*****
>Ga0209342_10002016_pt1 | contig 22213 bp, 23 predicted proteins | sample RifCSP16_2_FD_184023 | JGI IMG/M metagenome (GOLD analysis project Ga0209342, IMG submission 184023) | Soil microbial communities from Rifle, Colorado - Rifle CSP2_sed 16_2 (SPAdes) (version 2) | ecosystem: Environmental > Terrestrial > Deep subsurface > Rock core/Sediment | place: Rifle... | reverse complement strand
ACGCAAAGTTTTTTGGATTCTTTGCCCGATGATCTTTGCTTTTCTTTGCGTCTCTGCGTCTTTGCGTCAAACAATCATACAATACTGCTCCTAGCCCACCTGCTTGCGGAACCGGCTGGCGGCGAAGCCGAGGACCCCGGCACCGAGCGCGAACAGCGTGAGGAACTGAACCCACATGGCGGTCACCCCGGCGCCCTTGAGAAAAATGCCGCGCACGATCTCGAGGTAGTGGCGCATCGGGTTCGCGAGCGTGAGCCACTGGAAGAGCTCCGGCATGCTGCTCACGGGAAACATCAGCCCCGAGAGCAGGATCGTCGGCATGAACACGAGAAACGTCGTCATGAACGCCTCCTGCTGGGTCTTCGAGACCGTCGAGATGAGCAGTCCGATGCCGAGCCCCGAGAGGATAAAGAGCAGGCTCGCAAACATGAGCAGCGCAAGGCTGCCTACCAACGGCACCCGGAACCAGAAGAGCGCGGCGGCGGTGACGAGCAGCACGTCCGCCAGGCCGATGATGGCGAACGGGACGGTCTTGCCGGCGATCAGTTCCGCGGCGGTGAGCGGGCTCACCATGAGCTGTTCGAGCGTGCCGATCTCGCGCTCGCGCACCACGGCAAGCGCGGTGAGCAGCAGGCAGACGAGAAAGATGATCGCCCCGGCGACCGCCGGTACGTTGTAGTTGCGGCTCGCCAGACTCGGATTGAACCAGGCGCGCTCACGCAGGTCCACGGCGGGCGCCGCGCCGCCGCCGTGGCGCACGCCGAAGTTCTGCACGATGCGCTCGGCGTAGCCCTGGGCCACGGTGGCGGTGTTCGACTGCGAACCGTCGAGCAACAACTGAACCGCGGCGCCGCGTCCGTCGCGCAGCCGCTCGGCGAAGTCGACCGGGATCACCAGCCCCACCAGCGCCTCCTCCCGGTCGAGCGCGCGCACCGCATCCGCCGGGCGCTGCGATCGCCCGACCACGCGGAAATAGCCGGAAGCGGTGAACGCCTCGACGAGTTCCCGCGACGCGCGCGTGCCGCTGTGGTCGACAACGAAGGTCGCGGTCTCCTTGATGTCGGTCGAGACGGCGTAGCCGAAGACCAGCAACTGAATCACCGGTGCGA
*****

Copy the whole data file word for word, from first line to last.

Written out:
>Ga0209342_10002016_pt1 | contig 22213 bp, 23 predicted proteins | sample RifCSP16_2_FD_184023 | JGI IMG/M metagenome (GOLD analysis project Ga0209342, IMG submission 184023) | Soil microbial communities from Rifle, Colorado - Rifle CSP2_sed 16_2 (SPAdes) (version 2) | ecosystem: Environmental > Terrestrial > Deep subsurface > Rock core/Sediment | place: Rifle... | reverse complement strand
ACGCAAAGTTTTTTGGATTCTTTGCCCGATGATCTTTGCTTTTCTTTGCGTCTCTGCGTCTTTGCGTCAAACAATCATACAATACTGCTCCTAGCCCACCTGCTTGCGGAACCGGCTGGCGGCGAAGCCGAGGACCCCGGCACCGAGCGCGAACAGCGTGAGGAACTGAACCCACATGGCGGTCACCCCGGCGCCCTTGAGAAAAATGCCGCGCACGATCTCGAGGTAGTGGCGCATCGGGTTCGCGAGCGTGAGCCACTGGAAGAGCTCCGGCATGCTGCTCACGGGAAACATCAGCCCCGAGAGCAGGATCGTCGGCATGAACACGAGAAACGTCGTCATGAACGCCTCCTGCTGGGTCTTCGAGACCGTCGAGATGAGCAGTCCGATGCCGAGCCCCGAGAGGATAAAGAGCAGGCTCGCAAACATGAGCAGCGCAAGGCTGCCTACCAACGGCACCCGGAACCAGAAGAGCGCGGCGGCGGTGACGAGCAGCACGTCCGCCAGGCCGATGATGGCGAACGGGACGGTCTTGCCGGCGATCAGTTCCGCGGCGGTGAGCGGGCTCACCATGAGCTGTTCGAGCGTGCCGATCTCGCGCTCGCGCACCACGGCAAGCGCGGTGAGCAGCAGGCAGACGAGAAAGATGATCGCCCCGGCGACCGCCGGTACGTTGTAGTTGCGGCTCGCCAGACTCGGATTGAACCAGGCGCGCTCACGCAGGTCCACGGCGGGCGCCGCGCCGCCGCCGTGGCGCACGCCGAAGTTCTGCACGATGCGCTCGGCGTAGCCCTGGGCCACGGTGGCGGTGTTCGACTGCGAACCGTCGAGCAACAACTGAACCGCGGCGCCGCGTCCGTCGCGCAGCCGCTCGGCGAAGTCGACCGGGATCACCAGCCCCACCAGCGCCTCCTCCCGGTCGAGCGCGCGCACCGCATCCGCCGGGCGCTGCGATCGCCCGACCACGCGGAAATAGCCGGAAGCGGTGAACGCCTCGACGAGTTCCCGCGACGCGCGCGTGCCGCTGTGGTCGACAACGAAGGTCGCGGTCTCCTTGATGTCGGTCGAGACGGCGTAGCCGAAGACCAGCAACTGAATCACCGGTGCGA